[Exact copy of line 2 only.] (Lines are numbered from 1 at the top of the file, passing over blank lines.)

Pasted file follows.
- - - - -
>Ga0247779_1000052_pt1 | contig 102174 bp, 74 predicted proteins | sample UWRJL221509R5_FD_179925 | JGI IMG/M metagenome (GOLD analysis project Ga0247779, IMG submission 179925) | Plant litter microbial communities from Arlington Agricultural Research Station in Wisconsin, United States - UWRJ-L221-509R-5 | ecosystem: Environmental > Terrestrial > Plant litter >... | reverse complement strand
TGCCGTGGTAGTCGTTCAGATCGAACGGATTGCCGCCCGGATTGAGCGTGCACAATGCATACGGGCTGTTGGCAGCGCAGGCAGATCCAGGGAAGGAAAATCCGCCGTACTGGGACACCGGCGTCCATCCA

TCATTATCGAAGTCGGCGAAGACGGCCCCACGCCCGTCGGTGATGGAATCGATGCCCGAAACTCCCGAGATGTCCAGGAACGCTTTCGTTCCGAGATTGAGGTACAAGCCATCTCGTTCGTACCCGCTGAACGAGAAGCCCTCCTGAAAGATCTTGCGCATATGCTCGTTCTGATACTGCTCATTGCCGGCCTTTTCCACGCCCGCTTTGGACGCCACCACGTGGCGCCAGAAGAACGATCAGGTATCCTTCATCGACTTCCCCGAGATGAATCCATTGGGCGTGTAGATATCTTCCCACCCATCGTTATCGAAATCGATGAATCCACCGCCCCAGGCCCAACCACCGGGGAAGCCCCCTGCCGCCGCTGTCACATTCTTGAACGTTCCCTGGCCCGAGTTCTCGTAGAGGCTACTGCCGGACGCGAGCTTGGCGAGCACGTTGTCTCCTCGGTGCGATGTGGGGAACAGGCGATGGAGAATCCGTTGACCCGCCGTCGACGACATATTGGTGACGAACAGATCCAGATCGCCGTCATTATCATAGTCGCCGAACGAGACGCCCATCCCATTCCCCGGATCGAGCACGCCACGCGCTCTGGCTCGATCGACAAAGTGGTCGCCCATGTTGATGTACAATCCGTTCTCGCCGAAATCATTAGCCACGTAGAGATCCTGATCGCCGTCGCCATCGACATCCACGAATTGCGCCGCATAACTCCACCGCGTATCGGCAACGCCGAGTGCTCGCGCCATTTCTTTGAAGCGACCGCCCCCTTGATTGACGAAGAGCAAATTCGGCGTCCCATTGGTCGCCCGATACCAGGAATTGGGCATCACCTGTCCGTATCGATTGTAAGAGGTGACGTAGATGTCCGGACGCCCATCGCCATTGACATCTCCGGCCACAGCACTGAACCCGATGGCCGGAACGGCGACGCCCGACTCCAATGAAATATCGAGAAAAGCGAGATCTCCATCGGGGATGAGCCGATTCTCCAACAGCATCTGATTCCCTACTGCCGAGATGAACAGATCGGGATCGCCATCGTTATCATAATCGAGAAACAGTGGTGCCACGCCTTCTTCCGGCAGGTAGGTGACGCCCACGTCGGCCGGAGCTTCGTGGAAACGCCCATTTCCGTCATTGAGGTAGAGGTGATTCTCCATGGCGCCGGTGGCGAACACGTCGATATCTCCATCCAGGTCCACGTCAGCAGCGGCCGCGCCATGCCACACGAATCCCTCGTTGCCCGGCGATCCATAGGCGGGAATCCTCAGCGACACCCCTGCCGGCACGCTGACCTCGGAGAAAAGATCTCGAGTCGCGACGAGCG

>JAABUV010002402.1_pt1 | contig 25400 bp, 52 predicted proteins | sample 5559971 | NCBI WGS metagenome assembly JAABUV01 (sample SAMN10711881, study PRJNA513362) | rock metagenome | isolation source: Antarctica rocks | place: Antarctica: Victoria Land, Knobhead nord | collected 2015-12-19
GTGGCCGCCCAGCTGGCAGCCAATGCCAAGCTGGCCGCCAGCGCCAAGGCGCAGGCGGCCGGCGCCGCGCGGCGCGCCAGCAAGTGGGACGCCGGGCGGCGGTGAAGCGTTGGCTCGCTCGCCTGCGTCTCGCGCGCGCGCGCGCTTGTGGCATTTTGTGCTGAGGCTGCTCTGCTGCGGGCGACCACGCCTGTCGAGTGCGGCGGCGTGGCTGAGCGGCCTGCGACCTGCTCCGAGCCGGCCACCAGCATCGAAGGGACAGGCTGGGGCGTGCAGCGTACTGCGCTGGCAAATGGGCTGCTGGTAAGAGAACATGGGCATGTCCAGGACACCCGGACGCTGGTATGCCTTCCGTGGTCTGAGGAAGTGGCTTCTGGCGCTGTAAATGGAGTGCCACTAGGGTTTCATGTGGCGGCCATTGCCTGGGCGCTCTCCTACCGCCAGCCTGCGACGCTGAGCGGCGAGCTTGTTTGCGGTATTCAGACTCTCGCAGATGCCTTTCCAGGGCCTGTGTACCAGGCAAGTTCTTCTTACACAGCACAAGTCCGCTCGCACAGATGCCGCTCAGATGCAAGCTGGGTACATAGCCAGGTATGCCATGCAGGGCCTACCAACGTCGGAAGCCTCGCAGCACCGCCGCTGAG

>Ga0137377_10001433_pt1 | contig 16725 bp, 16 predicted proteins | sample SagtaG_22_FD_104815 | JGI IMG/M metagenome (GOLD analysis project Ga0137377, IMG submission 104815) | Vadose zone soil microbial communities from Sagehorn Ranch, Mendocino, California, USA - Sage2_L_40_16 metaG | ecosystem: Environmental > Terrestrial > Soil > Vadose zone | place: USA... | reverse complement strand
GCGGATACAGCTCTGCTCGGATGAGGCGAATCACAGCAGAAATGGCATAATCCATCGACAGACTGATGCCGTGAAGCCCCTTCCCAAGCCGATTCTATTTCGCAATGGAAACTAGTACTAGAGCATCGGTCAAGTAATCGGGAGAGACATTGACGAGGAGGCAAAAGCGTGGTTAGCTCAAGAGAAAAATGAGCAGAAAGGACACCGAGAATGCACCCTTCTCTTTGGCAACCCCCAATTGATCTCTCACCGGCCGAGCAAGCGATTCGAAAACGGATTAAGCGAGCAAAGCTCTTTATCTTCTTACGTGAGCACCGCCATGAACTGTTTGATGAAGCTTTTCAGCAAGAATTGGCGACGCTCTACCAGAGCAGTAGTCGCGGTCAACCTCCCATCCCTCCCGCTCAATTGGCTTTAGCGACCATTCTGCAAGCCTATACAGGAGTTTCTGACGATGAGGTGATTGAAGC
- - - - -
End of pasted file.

TGCCGTGGTAGTCGTTCAGATCGAACGGATTGCCGCCCGGATTGAGCGTGCACAATGCATACGGGCTGTTGGCAGCGCAGGCAGATCCAGGGAAGGAAAATCCGCCGTACTGGGACACCGGCGTCCATCCA